Visitors were treated to traditional craft demonstrations, as well as guided hikes, tours, and other activities that gave them a taste of what life on a 19th-century New England farm was like, and how traditional skills and knowledge were used to produce products for the 21st century. Elaine O'Donal of Gorham and another member of her tatting lace group demonstrated their skill using the shuttle method, and visitors got a chance for some hands-on practice with finger tatting.
Holly Ilhoff of Medieval Magic Organics was on hand with her FDA inspected natural skin care products, which are the result of a marriage of European apothecary traditions and natural American healing arts.
Bridgton Historical Society President Margaret Reimer was in a 18th-century period costume that she made herself, discussing care for clothing and, for ladies only, showing the intricacies of the 18th-century female wardrobe. Visitors also had a behind-the-scenes insight into the society's on-going restoration of the 1835 Temperance Barn and the 1797 house.
One of the favorite demonstrations of the event was by returning artist David Allen of Stone Point Studio. (see video interview below).
David creates public Art installations for all to enjoy. He has over 20 years of creative trade and art experience have contributed to his distinctive style that combines naturally occurring medium with various shapes, geometric patterns and forms. This unique blend of technical skill and artistic vision come together to produce artwork that celebrates the beauty of natural medium in both an artistically creative and visually accurate form. As one observer stated simply, "You have the eye of the Artist and the hands of the Builder".
The Bridgton Historical Society was founded in 1953 for the purpose of collecting and preserving historically significant material, and to encourage an appreciation and understanding of the events, customs, and traditions of Bridgton and the surrounding area. In 1976 the society acquired the old fire station located on Gibbs Avenue in downtown Bridgton, to serve as a museum. This facility was expanded in 1994 with the addition of a new wing for our extensive archives. The museum houses exhibits on the roots and characteristics of Bridgton, the narrow gauge railroad, Bridgton’s first automobile (a 1911 Sears) and other objects from the town’s history. The extensive archives provides researchers with a rich source of primary documents and records on the town and its families from the 1760s to the present.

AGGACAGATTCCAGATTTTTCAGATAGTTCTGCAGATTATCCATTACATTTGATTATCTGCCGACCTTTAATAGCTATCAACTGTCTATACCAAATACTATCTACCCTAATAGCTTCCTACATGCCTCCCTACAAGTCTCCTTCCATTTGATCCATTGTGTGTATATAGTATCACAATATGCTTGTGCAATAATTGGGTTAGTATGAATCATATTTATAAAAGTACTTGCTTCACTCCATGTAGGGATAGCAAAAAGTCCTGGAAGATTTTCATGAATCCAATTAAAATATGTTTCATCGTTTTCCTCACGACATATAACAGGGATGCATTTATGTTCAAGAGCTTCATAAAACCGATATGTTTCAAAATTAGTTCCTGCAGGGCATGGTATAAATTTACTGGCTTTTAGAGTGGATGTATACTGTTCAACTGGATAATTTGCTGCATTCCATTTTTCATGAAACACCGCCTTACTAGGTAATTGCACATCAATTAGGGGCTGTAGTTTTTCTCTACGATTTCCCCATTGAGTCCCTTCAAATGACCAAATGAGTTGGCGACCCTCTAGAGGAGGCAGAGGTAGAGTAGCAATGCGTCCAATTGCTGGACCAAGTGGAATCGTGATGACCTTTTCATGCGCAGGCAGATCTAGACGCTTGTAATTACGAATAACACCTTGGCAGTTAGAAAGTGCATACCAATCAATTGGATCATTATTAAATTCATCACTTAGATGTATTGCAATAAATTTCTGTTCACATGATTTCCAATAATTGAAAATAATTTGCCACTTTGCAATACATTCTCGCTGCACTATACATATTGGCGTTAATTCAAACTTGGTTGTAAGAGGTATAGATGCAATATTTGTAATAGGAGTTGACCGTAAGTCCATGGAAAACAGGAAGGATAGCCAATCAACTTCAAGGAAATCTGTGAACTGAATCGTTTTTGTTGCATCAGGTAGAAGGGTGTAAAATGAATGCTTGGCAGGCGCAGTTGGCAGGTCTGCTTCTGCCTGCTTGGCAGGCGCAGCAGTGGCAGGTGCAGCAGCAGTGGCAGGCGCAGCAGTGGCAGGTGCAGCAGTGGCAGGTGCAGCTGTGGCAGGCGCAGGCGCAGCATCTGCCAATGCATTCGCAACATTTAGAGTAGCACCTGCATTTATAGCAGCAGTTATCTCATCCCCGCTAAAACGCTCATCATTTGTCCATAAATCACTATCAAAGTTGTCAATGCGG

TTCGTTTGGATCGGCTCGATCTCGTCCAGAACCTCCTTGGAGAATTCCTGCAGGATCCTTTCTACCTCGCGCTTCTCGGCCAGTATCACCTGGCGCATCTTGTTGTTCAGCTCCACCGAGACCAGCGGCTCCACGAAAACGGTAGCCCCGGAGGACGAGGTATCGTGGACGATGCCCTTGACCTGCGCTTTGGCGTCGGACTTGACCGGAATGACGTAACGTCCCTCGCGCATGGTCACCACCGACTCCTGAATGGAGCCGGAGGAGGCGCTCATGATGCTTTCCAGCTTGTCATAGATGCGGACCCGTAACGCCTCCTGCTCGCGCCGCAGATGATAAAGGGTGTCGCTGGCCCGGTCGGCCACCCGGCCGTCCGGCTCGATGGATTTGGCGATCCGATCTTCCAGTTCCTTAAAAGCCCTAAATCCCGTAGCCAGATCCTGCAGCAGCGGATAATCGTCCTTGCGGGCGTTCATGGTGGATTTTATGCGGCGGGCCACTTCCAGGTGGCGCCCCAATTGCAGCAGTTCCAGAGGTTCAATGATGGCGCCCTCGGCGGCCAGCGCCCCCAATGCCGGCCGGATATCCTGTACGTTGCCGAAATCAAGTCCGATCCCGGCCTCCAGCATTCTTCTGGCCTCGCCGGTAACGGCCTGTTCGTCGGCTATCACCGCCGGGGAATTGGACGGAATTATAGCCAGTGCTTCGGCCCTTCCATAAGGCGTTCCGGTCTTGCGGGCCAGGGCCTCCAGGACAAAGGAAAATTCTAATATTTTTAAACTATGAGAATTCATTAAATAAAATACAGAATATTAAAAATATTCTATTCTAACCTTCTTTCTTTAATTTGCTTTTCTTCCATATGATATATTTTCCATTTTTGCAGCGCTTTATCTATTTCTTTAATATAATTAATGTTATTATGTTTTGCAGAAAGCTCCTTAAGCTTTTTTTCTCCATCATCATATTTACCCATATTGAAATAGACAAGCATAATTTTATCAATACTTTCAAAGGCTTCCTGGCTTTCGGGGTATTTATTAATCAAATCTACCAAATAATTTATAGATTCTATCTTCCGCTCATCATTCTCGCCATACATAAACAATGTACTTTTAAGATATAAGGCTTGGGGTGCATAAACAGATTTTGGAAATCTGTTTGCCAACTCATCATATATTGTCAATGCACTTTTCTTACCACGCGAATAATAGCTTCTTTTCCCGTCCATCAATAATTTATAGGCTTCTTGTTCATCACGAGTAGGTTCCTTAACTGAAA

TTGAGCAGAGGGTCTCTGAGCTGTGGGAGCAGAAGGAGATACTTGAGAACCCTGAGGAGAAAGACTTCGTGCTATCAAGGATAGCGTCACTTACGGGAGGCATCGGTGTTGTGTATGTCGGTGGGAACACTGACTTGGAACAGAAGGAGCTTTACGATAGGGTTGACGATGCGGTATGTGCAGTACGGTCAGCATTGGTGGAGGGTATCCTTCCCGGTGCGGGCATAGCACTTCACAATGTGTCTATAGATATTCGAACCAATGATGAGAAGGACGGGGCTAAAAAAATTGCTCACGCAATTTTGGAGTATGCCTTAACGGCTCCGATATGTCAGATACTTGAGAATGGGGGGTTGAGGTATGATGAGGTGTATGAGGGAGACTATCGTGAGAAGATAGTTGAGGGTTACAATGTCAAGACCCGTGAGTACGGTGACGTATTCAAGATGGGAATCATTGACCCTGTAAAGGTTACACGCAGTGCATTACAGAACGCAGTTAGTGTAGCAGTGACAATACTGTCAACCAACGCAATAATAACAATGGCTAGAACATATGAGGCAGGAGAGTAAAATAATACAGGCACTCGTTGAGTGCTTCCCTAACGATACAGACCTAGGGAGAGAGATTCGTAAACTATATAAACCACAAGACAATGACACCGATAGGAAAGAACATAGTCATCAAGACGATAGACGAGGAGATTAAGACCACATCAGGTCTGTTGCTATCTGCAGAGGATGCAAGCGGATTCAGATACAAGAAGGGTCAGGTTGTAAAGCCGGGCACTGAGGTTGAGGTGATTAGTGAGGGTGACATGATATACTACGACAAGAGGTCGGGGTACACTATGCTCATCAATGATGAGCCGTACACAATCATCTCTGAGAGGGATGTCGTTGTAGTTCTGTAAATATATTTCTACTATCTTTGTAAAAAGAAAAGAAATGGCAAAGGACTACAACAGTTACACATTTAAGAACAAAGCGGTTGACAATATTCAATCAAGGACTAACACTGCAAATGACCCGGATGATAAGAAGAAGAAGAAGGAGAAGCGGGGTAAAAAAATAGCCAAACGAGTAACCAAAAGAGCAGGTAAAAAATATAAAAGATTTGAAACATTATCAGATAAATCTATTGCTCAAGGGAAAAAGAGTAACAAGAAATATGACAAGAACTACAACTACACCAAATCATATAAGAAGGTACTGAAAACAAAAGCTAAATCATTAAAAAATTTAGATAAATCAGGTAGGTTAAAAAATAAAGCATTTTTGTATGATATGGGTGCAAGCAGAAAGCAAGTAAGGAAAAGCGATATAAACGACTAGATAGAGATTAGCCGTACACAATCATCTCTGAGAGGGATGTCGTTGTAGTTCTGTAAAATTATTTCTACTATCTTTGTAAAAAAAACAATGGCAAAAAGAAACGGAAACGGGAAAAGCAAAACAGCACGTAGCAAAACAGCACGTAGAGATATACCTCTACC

In 1987, Mrs. Margaret Monroe of Providence, Rhode Island bequeathed “Narramissic,” the Peabody-Fitch Farm, to the Bridgton Historical Society. The house, which was built in 1797, sits on a twenty-acre property in South Bridgton with spectacular views of western Maine and the White Mountains of New Hampshire. The farmstead includes a house, barn, carriage shed and working blacksmith shop, and functions as a historic house museum as well as a venue for workshops, educational programs, and festivals that emphasize early American life and crafts. It was Mrs. Monroe who named it “Narramissic,” which she understood to be an Abenaki Indian word for “hard to find.” Although it sits off the beaten track, the name was not a reference to its location but to her long search for just the right piece of property.
Whether you are interested in genealogical research, early American life and crafts, local history, or just looking for family activities at one of our programs or festivals, we hope that you will come visit with us. Both the museum and Narramissic are open seasonally on a regular schedule, and the museum is open year-round by appointment.
Jon Evans, Ned Allen, Arlene Gauthier, and Carol Colby
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